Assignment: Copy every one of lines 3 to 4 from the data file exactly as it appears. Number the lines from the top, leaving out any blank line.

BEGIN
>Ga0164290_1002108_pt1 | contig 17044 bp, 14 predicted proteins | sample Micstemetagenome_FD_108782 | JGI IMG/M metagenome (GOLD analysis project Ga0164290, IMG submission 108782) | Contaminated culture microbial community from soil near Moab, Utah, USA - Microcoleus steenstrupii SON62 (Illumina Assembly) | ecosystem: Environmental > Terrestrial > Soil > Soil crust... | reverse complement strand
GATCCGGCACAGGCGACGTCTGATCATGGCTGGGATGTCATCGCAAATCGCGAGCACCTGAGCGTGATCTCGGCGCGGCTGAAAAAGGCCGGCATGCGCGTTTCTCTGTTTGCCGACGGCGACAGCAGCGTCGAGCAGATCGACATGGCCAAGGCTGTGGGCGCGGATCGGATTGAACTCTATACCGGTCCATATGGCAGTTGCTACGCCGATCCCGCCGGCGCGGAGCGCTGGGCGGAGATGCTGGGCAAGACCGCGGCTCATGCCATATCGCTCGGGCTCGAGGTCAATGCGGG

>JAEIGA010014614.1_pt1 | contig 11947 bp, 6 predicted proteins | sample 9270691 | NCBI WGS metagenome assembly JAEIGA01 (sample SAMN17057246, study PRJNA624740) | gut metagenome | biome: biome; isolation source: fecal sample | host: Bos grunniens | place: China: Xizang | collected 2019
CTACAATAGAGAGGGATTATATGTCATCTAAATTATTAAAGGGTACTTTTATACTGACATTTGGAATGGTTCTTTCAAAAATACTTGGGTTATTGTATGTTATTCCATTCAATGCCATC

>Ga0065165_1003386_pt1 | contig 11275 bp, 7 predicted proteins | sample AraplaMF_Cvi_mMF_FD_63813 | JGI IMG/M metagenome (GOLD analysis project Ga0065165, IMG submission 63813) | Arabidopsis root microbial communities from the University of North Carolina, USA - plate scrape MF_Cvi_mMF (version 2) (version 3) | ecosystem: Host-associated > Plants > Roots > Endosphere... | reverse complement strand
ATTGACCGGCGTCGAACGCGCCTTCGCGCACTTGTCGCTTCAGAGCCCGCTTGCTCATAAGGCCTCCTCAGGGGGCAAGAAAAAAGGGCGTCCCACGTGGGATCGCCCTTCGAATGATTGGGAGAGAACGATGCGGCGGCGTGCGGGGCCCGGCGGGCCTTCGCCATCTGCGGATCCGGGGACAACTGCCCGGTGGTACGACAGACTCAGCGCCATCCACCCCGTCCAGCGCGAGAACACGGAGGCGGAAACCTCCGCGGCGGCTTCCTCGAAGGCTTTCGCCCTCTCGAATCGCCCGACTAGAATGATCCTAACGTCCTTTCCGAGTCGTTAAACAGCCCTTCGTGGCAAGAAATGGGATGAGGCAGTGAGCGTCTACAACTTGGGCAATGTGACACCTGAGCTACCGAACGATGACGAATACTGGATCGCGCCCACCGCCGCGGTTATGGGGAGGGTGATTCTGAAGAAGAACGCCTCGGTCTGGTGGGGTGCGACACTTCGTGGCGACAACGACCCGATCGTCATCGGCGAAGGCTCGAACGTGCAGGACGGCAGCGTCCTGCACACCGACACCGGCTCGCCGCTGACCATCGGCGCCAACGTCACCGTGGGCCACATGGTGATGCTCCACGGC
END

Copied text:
>JAEIGA010014614.1_pt1 | contig 11947 bp, 6 predicted proteins | sample 9270691 | NCBI WGS metagenome assembly JAEIGA01 (sample SAMN17057246, study PRJNA624740) | gut metagenome | biome: biome; isolation source: fecal sample | host: Bos grunniens | place: China: Xizang | collected 2019
CTACAATAGAGAGGGATTATATGTCATCTAAATTATTAAAGGGTACTTTTATACTGACATTTGGAATGGTTCTTTCAAAAATACTTGGGTTATTGTATGTTATTCCATTCAATGCCATC